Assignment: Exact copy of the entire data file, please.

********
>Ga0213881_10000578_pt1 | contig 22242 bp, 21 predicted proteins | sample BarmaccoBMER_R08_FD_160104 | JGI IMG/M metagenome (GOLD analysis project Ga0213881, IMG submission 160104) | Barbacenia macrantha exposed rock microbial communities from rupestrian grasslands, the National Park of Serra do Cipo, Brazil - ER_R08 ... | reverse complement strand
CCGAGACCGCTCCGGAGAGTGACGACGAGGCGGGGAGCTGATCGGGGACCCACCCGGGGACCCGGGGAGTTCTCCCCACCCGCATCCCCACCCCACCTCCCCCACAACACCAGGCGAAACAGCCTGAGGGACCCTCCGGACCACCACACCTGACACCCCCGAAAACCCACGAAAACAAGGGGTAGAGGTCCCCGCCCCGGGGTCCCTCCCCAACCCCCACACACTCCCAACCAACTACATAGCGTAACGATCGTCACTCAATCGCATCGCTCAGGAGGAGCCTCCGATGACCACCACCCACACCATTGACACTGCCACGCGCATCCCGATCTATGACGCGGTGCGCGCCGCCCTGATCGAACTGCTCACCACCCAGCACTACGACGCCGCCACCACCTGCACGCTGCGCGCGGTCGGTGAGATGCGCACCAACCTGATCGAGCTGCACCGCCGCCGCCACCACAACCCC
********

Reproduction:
>Ga0213881_10000578_pt1 | contig 22242 bp, 21 predicted proteins | sample BarmaccoBMER_R08_FD_160104 | JGI IMG/M metagenome (GOLD analysis project Ga0213881, IMG submission 160104) | Barbacenia macrantha exposed rock microbial communities from rupestrian grasslands, the National Park of Serra do Cipo, Brazil - ER_R08 ... | reverse complement strand
CCGAGACCGCTCCGGAGAGTGACGACGAGGCGGGGAGCTGATCGGGGACCCACCCGGGGACCCGGGGAGTTCTCCCCACCCGCATCCCCACCCCACCTCCCCCACAACACCAGGCGAAACAGCCTGAGGGACCCTCCGGACCACCACACCTGACACCCCCGAAAACCCACGAAAACAAGGGGTAGAGGTCCCCGCCCCGGGGTCCCTCCCCAACCCCCACACACTCCCAACCAACTACATAGCGTAACGATCGTCACTCAATCGCATCGCTCAGGAGGAGCCTCCGATGACCACCACCCACACCATTGACACTGCCACGCGCATCCCGATCTATGACGCGGTGCGCGCCGCCCTGATCGAACTGCTCACCACCCAGCACTACGACGCCGCCACCACCTGCACGCTGCGCGCGGTCGGTGAGATGCGCACCAACCTGATCGAGCTGCACCGCCGCCGCCACCACAACCCC